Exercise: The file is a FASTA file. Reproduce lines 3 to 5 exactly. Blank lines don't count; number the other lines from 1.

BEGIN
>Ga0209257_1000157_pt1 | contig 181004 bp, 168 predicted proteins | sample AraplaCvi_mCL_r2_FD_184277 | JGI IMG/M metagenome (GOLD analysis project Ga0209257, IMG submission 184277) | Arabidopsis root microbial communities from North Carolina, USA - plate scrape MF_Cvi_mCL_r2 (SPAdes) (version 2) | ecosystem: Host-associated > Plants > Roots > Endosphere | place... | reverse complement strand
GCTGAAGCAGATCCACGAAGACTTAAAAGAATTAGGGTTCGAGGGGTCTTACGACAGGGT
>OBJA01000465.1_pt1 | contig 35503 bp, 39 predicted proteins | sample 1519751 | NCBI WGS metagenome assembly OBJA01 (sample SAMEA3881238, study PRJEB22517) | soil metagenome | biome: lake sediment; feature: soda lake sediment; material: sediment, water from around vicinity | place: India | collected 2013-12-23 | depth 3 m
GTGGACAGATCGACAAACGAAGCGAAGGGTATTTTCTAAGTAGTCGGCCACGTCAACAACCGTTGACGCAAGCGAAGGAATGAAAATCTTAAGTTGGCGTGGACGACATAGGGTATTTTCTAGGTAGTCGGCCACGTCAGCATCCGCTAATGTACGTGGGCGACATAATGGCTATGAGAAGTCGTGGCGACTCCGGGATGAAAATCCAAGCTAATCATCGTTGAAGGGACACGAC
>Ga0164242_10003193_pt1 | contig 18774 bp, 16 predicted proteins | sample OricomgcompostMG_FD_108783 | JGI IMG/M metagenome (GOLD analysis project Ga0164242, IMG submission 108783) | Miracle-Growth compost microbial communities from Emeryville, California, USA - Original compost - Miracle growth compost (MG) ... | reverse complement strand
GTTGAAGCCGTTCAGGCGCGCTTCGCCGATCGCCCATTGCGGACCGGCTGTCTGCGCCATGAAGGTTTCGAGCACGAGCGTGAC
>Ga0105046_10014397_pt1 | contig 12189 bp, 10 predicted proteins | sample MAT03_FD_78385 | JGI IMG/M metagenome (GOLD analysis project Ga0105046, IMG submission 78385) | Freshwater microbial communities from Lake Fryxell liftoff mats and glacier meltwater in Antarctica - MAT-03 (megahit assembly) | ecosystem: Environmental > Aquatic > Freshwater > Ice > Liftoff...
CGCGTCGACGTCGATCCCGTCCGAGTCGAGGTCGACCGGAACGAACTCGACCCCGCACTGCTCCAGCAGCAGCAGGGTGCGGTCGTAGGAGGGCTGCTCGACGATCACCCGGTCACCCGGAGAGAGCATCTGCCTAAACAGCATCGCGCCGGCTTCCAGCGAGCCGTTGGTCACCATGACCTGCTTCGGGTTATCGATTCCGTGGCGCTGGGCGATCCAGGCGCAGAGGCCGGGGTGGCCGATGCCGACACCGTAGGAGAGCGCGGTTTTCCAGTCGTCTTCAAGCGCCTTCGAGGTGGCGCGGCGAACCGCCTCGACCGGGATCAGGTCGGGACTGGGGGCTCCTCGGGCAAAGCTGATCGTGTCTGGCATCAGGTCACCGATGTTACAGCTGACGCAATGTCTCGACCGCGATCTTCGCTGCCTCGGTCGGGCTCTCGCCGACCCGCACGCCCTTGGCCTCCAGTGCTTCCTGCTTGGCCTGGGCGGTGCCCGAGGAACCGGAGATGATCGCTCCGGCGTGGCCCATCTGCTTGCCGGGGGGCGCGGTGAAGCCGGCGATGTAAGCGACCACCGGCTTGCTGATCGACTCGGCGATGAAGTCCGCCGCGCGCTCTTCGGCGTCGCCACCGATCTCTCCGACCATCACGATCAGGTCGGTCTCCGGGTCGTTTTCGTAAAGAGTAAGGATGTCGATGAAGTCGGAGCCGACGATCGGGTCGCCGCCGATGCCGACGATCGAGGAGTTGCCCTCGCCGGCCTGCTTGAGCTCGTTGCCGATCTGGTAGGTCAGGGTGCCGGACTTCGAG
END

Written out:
>OBJA01000465.1_pt1 | contig 35503 bp, 39 predicted proteins | sample 1519751 | NCBI WGS metagenome assembly OBJA01 (sample SAMEA3881238, study PRJEB22517) | soil metagenome | biome: lake sediment; feature: soda lake sediment; material: sediment, water from around vicinity | place: India | collected 2013-12-23 | depth 3 m
GTGGACAGATCGACAAACGAAGCGAAGGGTATTTTCTAAGTAGTCGGCCACGTCAACAACCGTTGACGCAAGCGAAGGAATGAAAATCTTAAGTTGGCGTGGACGACATAGGGTATTTTCTAGGTAGTCGGCCACGTCAGCATCCGCTAATGTACGTGGGCGACATAATGGCTATGAGAAGTCGTGGCGACTCCGGGATGAAAATCCAAGCTAATCATCGTTGAAGGGACACGAC
>Ga0164242_10003193_pt1 | contig 18774 bp, 16 predicted proteins | sample OricomgcompostMG_FD_108783 | JGI IMG/M metagenome (GOLD analysis project Ga0164242, IMG submission 108783) | Miracle-Growth compost microbial communities from Emeryville, California, USA - Original compost - Miracle growth compost (MG) ... | reverse complement strand